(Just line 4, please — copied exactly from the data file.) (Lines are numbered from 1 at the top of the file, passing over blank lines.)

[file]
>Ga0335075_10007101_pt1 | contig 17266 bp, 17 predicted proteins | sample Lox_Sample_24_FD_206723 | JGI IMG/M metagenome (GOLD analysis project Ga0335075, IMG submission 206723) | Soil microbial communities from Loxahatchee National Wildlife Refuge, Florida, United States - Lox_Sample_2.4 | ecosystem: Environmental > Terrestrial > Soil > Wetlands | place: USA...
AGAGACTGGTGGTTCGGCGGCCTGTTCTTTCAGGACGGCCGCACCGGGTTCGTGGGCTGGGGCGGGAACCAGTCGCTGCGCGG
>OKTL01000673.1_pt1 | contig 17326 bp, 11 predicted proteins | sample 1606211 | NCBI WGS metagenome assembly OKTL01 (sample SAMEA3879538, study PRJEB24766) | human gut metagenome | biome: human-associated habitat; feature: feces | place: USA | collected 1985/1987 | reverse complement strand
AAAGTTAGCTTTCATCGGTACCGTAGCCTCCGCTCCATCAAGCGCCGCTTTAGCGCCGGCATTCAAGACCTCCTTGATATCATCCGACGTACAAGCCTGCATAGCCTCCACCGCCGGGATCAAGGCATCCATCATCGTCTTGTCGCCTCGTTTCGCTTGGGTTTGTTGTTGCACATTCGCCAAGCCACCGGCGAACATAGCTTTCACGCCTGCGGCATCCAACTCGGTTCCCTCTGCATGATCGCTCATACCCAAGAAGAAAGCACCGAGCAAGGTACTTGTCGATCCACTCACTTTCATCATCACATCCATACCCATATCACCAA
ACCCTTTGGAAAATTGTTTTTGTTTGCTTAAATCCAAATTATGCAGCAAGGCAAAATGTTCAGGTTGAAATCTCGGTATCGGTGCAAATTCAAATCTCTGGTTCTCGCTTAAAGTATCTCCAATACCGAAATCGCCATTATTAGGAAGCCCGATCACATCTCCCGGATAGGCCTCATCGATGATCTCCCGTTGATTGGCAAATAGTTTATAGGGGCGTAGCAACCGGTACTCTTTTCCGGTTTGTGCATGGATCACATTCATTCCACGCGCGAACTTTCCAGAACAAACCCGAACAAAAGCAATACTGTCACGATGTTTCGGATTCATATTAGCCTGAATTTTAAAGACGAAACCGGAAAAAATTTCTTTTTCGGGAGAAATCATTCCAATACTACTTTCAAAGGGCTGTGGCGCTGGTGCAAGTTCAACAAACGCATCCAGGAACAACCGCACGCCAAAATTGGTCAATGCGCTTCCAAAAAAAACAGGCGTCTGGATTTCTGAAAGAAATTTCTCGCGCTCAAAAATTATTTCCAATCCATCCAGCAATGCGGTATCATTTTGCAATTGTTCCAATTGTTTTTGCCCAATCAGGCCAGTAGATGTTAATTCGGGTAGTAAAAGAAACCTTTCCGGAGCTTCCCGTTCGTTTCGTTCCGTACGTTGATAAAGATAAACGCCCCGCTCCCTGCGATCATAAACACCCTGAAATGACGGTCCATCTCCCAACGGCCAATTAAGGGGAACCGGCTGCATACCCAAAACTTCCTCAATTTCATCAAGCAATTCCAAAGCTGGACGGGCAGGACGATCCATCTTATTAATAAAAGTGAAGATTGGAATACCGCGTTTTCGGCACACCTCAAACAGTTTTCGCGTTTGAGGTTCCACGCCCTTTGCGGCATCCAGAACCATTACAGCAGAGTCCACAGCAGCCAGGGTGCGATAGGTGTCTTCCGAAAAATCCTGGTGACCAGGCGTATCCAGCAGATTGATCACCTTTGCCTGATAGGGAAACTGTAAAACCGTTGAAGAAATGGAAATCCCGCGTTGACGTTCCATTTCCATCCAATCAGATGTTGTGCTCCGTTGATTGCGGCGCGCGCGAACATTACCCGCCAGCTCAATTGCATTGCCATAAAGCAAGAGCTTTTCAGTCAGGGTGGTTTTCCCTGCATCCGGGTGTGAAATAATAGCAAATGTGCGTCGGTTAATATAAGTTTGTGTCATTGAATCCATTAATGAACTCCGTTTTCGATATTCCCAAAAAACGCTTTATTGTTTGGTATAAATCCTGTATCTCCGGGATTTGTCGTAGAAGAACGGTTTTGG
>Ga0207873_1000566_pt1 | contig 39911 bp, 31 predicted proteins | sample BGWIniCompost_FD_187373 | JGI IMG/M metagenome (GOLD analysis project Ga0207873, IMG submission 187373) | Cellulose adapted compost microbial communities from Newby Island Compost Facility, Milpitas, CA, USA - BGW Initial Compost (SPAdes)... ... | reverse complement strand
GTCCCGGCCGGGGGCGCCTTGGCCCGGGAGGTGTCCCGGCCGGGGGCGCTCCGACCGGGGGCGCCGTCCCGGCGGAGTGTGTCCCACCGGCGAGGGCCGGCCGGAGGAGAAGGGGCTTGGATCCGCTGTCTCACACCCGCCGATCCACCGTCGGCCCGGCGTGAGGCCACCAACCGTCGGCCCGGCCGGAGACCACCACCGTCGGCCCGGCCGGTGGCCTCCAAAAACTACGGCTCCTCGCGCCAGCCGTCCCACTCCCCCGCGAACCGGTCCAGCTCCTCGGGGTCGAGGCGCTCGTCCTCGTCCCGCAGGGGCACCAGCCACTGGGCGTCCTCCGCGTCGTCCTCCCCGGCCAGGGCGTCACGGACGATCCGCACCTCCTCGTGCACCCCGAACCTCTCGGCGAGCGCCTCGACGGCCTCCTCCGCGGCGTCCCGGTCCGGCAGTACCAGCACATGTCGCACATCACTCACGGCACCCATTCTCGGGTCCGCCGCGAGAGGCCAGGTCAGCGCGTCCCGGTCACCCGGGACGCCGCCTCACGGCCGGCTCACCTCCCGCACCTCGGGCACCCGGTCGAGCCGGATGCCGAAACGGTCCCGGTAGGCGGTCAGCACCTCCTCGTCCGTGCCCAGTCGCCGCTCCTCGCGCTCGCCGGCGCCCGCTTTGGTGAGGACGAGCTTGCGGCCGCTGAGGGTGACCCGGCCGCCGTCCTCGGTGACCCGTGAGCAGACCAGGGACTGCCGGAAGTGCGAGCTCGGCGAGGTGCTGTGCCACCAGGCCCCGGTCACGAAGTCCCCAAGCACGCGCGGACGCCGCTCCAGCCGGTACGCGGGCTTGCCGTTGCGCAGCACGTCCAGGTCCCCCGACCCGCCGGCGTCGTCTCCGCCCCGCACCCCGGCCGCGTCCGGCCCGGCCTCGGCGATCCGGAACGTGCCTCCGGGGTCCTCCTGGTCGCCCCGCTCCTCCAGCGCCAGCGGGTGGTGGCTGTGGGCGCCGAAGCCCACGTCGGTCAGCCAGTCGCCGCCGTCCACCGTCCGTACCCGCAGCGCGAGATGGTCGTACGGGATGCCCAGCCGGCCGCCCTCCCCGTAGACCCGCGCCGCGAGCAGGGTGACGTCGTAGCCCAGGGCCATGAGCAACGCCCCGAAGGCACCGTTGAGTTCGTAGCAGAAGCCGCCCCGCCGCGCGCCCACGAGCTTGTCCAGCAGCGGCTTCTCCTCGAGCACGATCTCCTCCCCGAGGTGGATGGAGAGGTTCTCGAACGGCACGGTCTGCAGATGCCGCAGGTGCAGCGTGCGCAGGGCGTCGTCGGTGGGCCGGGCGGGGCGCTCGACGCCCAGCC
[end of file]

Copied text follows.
AAAGTTAGCTTTCATCGGTACCGTAGCCTCCGCTCCATCAAGCGCCGCTTTAGCGCCGGCATTCAAGACCTCCTTGATATCATCCGACGTACAAGCCTGCATAGCCTCCACCGCCGGGATCAAGGCATCCATCATCGTCTTGTCGCCTCGTTTCGCTTGGGTTTGTTGTTGCACATTCGCCAAGCCACCGGCGAACATAGCTTTCACGCCTGCGGCATCCAACTCGGTTCCCTCTGCATGATCGCTCATACCCAAGAAGAAAGCACCGAGCAAGGTACTTGTCGATCCACTCACTTTCATCATCACATCCATACCCATATCACCAA